This is a little different than what I understood you to be saying. My mistake. Thank you for clarifying. In addition to what you said, I would add that we are under obligation to always bring our best arguments no matter the arena. Just keep in mind that "best" is not a univocal term. The "best" argument is not necessarily a "curmudgeoning" (to use your word) - even in the public arena. Your goal is not to impress the audience with your rhetoric and strong argument - at least it should not be that. Your goal is to give an answer for the hope that is in you, and leave the rest to God. In the end, the best argument is what God judges to be the best. I suspect His estimation will be different than the world's estimation.

    I get that you are not into the smackdown. There was a time when I was into this. I still fight this tendency of my flesh. It is sinful on my part.

    Sincerely,

    Brian
     
  13. Confessor

    Confessor Puritan Board Senior

    I understand that TAG is basically critiquing the unbeliever's worldview, attempting to show that it can't support some obvious part of reality (e.g. uniformity), and then showing how Christianity does. I was saying that this entire method -- in which each person holds to a presupposition from the outset and is allowed to hold to it so long as it is logically consistent to do so, and arguing from their commitments (rather than towards) -- would be put to disrepute as soon as the unbeliever realized that all the apologist's attempted critiques could be shot down as arbitrary. If the unbeliever realizes that there exists a presupposition that is different from Christianity but can transform to sustain itself against any critique, then he'd probably think that there's not much to this presupposition game anyway.

    Hence the importance of showing that such an amorphous "worldview" is actually not a presupposition at all.
     
  14. Philip

    Philip Puritan Board Graduate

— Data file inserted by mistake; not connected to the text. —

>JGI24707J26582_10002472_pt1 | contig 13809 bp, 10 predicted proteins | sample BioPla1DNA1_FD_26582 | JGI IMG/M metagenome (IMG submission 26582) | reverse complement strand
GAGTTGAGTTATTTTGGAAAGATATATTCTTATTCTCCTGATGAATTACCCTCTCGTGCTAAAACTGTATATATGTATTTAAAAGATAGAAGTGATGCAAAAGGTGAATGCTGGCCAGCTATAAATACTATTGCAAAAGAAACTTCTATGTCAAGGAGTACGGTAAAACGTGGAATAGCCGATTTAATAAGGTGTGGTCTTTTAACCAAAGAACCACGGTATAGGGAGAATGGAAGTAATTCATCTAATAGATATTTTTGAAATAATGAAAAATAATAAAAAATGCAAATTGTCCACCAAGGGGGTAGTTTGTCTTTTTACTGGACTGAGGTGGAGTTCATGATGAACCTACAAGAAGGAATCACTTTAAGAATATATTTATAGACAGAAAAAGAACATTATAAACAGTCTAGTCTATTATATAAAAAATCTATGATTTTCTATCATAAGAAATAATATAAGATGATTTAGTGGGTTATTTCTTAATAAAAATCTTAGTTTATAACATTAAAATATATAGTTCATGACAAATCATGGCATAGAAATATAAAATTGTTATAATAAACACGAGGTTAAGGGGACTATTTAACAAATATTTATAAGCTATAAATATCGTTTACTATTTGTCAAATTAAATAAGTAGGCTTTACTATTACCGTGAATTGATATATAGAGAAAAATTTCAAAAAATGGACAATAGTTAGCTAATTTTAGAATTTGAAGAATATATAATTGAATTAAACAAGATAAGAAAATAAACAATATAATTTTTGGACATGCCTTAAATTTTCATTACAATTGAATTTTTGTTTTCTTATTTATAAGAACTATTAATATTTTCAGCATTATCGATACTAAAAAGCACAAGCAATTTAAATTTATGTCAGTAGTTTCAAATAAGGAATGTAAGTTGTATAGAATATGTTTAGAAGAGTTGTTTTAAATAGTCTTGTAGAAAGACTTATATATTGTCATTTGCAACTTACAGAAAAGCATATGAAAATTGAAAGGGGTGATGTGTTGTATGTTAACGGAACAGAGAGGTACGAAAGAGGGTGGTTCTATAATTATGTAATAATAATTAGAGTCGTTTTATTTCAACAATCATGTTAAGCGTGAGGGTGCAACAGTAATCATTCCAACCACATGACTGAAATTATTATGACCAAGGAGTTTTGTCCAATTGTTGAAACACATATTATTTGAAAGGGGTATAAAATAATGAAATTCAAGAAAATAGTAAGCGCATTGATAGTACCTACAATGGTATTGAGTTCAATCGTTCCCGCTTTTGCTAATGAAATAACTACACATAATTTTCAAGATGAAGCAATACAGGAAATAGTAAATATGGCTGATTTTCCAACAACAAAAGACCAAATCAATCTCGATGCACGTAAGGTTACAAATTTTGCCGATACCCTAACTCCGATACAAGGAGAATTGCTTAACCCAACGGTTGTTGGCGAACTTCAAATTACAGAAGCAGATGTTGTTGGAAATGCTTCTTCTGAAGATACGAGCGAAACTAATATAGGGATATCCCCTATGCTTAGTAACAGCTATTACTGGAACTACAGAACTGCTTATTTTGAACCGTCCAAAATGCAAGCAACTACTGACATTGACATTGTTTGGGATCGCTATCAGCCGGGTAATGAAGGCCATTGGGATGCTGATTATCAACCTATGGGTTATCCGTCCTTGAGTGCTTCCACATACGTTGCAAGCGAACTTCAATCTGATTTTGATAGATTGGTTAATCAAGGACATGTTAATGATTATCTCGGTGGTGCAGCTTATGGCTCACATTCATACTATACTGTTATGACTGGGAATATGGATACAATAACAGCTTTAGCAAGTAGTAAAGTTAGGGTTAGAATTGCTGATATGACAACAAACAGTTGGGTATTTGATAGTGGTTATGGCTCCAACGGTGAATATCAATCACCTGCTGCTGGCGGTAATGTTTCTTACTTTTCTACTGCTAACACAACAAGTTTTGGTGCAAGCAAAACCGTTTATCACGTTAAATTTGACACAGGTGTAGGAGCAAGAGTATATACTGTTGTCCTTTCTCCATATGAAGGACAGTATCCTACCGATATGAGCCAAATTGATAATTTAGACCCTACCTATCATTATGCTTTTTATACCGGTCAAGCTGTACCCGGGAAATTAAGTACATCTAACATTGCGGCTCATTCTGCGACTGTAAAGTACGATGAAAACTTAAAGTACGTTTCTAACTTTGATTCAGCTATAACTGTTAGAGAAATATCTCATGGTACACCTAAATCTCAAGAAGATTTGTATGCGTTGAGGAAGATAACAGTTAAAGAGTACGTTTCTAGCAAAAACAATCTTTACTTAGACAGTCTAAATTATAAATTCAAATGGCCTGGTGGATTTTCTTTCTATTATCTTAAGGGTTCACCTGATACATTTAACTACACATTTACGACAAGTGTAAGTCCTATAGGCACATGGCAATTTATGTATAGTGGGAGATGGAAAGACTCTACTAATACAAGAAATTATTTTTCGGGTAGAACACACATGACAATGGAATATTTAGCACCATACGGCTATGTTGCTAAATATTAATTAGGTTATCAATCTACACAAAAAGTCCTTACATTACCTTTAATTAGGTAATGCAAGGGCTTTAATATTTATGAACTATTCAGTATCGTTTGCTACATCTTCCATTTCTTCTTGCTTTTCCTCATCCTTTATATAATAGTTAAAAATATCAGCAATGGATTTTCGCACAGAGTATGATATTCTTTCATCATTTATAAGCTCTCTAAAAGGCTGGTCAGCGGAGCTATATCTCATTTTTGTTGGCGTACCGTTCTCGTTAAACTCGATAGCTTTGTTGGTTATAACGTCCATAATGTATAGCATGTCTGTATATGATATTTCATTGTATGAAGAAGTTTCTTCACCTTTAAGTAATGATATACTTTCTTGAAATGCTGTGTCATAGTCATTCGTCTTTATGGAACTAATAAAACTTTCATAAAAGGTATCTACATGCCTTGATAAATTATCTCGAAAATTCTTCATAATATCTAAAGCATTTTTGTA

My main problem with the TAG here in terms of debate is that no presupposition is ever held in isolation (which is why I often speak in terms of sets of presuppositions). The other problem I have is that rather than directly engaging your Christian worldview, the unbeliever is more likely to try a presuppositional argument against Christianity than to actually believe himself beaten. In this case, the winner would not be the person who can prove himself right, but whoever can destroy the other's worldview the best.

    Finally, for the TAG's purpose (impossibility of the contrary) to be valid in a debate context, one would have to prove it.

    I reread your debate, Brian, to see just how it went and I have a couple critiques:

    First, the atheist went first. This is wrong because he is (naturally) taking the negative position rather than the affirmative. You, as the affirmative, must go first, otherwise there is no debate. He can't rebut your argument unless you've already made one. It's unfair both to you and him if you don't go first.

    Second, you didn't rebut his arguments in your first reply. I realize this is because you went second and so needed to establish your argument and the terms of the debate.

    Third, you did not present a counter-epistemology to his epistemology of empiricism. Even if you destroy his argument, you have to present the audience with an alternative.

    This critique is mostly based on my own experience with debate as a formal exercise, so it leaves the arguments themselves largely untouched. Your arguments can be rock-solid but still fail because they weren't presented correctly.
     
  15. Brian Bosse

    Brian Bosse "The Brain"

    Hello Philip,

    Thank you for the critique.

    I can see why this may bother you when people speak of "the presupposition." (I, too, do not like the phrase "the presupposition," but I do now what those who use it mean by it.) However, within the presuppositional apologetic method one assumes the Christian worldview which includes the complete network of presuppositions that make up this worldview. That is all brought to the table. Not only that, one grants the opponent's worldview along with all of its presuppositions. So, all presuppositions are on the table. The method just shows explicitly how some of the pressuppositions in the opponent's worldview are incompatible (like "There is no God," and "am empirically based epistemology is the way to provide truth.")